Eat & Drink

Here’s Your Official List Of The Top Foodie Experiences In The UK

Italy, Spain and the US might be the first places that spring to mind when you think of food worth travelling for, but the United Kingdom also treats foodies right. Lonely Planet has just released the Ultimate United Kingdom Travelist, a ranking of the top 500 destinations and experiences in the UK — including the best experiences for foodies.

From Sunday roasts to quaint pubs and charming markets, there’s no shortage of amazing food in the UK. While Lonely Planet’s full list covers all kinds of unmissable experiences in Britain, Northern Ireland and the Channel Islands, they’ve also curated an extra-special list of the top 10 foodie experiences.

The list is for travellers who let their tastebuds lead the way, and it uncovers some gems in the heart of London and rural England.

Here are the top 10 foodie experiences in the United Kingdom according to Lonely Planet:

#1 Make a British weekend of it with a Sunday pub roast

 

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“It doesn’t matter whether you’re in a centuries-old, windowless pub in London or at a large country inn with tables sprawling over a lawn, you’ll be among friends and families laughing, drinking beer and tucking into plates of hot sliced roast beef or pork, Yorkshire pudding, roasted potatoes and assorted veggies, all slathered in gravy.”


#2 Take a foodie foray through London’s Borough Market

 

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“There’s nowhere better to browse for homegrown produce, exotic imports and rare breeds. Most visitors make a lunch of it, grazing on everything from Asian stir-fries and wild boar sausages to oysters and pungent cheeses, and sipping single-origin coffee or a cheeky Belgian Trappist ale.”


#3 Mix champers and champions at Wimbledon

 

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“London’s sports calendar is fast-paced and frenetic, but Wimbledon drops things to a more genteel pace, the occasional racquet-throwing tantrum notwithstanding. Sure, there are grunts and the odd expletive, but how many other sporting events can be enjoyed over champagne and strawberries in the (fingers crossed) English sunshine?”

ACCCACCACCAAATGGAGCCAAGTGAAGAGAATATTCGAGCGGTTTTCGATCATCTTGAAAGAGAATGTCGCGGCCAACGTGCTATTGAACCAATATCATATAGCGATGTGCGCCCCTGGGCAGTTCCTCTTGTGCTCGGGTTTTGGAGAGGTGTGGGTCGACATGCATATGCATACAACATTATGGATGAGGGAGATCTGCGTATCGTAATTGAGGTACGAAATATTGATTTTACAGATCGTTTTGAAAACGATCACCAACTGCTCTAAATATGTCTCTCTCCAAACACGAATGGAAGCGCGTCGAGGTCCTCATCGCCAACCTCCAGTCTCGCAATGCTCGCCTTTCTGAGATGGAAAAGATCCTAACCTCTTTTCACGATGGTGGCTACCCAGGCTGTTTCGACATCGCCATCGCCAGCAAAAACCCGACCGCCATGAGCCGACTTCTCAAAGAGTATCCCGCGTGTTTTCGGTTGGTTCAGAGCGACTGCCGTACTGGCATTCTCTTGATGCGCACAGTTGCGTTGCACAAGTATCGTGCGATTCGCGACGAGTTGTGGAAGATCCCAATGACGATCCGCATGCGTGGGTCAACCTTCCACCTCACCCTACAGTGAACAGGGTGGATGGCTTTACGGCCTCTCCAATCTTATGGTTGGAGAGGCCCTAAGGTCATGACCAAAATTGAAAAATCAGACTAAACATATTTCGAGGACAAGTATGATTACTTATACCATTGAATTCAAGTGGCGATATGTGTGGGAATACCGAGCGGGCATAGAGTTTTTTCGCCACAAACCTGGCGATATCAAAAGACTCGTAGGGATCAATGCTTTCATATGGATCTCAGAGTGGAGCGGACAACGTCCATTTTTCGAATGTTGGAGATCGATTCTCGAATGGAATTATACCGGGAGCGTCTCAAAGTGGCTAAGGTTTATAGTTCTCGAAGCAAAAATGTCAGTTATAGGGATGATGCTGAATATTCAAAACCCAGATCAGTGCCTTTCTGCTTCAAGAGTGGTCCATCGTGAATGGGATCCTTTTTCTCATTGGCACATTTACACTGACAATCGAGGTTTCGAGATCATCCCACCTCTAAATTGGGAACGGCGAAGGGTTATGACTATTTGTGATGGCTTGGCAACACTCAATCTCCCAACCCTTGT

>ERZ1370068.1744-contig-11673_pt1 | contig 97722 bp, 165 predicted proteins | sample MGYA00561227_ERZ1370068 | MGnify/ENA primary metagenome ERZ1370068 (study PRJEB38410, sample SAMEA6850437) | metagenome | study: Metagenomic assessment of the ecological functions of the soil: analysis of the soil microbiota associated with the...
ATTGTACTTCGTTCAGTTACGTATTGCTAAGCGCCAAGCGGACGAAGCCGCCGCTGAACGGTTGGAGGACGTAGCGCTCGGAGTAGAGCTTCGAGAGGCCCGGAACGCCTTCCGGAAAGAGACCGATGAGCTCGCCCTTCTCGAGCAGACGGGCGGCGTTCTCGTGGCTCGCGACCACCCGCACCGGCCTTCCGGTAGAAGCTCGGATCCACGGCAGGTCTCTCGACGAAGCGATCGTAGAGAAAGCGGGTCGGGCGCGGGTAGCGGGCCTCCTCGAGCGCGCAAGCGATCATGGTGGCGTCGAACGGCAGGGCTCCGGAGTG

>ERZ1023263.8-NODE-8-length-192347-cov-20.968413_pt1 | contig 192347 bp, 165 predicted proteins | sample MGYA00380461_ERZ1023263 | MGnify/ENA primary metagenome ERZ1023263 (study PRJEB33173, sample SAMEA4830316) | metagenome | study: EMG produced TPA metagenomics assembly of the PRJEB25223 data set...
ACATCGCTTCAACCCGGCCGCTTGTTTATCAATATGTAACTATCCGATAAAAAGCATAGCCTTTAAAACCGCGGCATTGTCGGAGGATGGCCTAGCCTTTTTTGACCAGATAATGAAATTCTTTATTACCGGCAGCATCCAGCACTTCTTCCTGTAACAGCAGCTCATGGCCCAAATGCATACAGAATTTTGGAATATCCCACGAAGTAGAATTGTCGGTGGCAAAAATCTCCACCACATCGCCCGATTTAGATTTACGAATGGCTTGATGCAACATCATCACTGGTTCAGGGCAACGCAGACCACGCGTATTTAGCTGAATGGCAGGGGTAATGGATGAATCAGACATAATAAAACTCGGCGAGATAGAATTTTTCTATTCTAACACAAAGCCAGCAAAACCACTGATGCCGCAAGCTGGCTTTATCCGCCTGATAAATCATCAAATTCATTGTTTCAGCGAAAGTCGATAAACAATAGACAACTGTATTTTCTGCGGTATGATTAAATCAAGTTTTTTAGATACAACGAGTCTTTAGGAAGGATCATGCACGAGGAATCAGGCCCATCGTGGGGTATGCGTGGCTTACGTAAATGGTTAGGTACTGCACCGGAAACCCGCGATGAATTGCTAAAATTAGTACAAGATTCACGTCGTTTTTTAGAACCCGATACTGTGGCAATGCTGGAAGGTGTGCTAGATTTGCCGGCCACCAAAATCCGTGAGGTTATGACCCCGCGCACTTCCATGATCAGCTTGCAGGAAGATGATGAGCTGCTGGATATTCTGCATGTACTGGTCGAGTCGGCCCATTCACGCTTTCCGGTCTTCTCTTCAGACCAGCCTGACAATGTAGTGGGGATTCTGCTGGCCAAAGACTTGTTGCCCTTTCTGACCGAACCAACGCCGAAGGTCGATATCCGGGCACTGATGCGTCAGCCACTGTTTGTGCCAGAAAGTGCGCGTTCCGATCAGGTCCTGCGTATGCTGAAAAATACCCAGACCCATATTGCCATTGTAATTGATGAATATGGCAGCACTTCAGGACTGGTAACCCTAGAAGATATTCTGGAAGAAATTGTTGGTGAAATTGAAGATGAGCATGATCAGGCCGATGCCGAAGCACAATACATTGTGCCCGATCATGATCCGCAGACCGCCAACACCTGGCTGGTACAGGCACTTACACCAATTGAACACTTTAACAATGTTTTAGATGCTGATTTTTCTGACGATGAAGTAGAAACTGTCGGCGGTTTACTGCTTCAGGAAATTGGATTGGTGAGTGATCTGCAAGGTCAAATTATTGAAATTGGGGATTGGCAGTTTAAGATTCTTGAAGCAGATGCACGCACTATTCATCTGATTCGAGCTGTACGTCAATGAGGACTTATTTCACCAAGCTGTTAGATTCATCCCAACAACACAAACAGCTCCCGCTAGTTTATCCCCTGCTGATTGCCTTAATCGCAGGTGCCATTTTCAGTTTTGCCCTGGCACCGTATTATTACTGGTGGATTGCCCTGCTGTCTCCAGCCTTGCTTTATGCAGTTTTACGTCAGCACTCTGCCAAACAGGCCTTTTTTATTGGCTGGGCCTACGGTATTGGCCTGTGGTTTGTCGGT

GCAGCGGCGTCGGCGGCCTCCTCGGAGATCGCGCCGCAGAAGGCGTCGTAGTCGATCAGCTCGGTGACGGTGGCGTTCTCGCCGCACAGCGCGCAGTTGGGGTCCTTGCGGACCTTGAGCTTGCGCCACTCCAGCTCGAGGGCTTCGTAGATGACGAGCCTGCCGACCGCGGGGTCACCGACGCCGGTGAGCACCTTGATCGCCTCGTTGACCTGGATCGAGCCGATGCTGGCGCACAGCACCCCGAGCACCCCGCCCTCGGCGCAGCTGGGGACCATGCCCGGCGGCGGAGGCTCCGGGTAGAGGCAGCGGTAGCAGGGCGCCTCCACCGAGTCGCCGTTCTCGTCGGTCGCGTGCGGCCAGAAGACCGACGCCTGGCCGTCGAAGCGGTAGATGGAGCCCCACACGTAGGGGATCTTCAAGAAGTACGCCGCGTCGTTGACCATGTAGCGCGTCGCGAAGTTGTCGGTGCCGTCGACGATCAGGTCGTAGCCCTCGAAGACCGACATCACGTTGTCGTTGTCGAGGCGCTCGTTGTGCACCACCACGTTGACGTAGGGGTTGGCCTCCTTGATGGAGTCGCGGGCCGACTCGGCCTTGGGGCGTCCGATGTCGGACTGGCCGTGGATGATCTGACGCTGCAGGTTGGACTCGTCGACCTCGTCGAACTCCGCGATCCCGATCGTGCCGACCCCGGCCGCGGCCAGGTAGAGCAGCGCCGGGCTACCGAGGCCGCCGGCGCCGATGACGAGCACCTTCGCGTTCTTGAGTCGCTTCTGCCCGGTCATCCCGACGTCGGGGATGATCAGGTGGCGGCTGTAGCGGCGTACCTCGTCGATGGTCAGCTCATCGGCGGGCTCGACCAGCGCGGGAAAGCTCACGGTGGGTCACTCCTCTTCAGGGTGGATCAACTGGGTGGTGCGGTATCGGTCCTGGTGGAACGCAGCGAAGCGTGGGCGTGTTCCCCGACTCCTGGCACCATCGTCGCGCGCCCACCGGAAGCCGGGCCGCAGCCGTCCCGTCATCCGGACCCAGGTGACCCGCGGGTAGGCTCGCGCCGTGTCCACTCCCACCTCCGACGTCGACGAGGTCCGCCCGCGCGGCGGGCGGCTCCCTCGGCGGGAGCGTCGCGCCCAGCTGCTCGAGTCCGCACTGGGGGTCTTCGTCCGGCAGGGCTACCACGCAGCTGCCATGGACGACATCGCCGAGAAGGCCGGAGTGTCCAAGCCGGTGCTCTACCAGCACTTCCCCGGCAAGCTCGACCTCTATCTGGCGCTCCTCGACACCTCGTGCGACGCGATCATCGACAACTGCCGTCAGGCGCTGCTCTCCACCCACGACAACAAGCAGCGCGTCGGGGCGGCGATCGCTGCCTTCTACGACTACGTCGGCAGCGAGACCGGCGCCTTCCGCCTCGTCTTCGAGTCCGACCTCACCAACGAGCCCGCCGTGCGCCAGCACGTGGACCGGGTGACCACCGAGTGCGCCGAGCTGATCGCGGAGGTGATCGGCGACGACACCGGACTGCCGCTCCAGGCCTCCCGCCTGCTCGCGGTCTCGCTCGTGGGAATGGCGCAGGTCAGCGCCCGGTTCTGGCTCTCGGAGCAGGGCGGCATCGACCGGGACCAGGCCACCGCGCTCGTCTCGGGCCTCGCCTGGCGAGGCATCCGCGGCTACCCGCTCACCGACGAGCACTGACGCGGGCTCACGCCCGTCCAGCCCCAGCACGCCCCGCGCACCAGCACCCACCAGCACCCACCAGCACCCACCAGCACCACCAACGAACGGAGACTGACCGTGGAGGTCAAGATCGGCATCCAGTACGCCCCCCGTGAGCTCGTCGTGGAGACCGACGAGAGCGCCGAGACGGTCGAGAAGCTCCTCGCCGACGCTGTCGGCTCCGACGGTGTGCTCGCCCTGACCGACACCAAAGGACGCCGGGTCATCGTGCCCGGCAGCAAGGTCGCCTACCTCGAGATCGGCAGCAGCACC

#4 Start the day with a full English breakfast

 

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“The canonical full English is fried bacon, fried eggs, fried tomato, fried mushrooms, buttered toast (possibly fried – can you see a pattern?), baked beans and sausages, served with a squirt of brown sauce and a mug of tea. Restaurants do posh versions but if the experience means more to you than the food, go for the greasy spoon.”


#5 Sample Britain’s sweetest crab fresh off the boat in Cromer

 

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“The bustling Norfolk resort of Cromer is intrinsically bound up with the sea. At Davies Fish Shop, the crab is caught by its own dayboat, then boiled, cracked and dressed on-site – straight from sea to slab. Or head to the Royal National Lifeboat Institution’s Henry Blogg Museum for tales of daring rescues, then up to Rocket House, an airy cafe with a balcony almost overhanging the sea and a menu packed with Cromer crab.”


#6 Picnic with a view on genteel Primrose Hill

 

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“The graceful green space climbing behind Regent’s Park has front row seats onto central London, a vantage point enjoyed over the years by locals ranging from Sylvia Plath to Jude Law. It’s perfect picnic territory (though the surrounding pastel-coloured townhouse rows offer great cafes and restaurants if you prefer).”


#7 Spice up your life with a balti in Birmingham

 

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“Invented by a Pakistani chef in 1970s Birmingham, the balti launched as an east-meets-west dish where Pakistani culinary tradition fused with western tastes. Fire up your taste buds by hitting the restaurant of the chef who created the dish: Adil’s, in Birmingham’s famous Balti Triangle. Much imitated outside the city; rarely replicated.”


#8 Come out of your shell at Whitstable’s famous oyster festival

 

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“Whitstable’s meaty molluscs are one of the main reasons moneyed Londoners head to this old-world town on the north Kent coast. One of the highlights is the oyster-eating competition, and the whole caboodle is infused with white Downland wine and lots of Kentish ale, both Whitstable-brewed and from nearby Farnham.”


#9 Make the pilgrimage for a pint at Ye Olde Trip to Jerusalem

 

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“Established as a stop-off for Holy Land–bound pilgrims, and with Richard the Lionheart supposedly among the former clientele, the building is steeped in legend. But Ye Olde Trip to Jerusalem’s coolest feature is the network of caves opening directly off the rear, some used as drinking rooms or cellars.”


#10 Quaff quality craft-ale on Bermondsey Beer Mile

 

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“The Bermondsey Beer Mile is home to about 10 taprooms, some quite no-frills, plus an ever-expanding collection of craft-beer bars and bottle shops, making it an ideal afternoon ramble for hopheads.”

(Lead image: Hawksmoor / Facebook)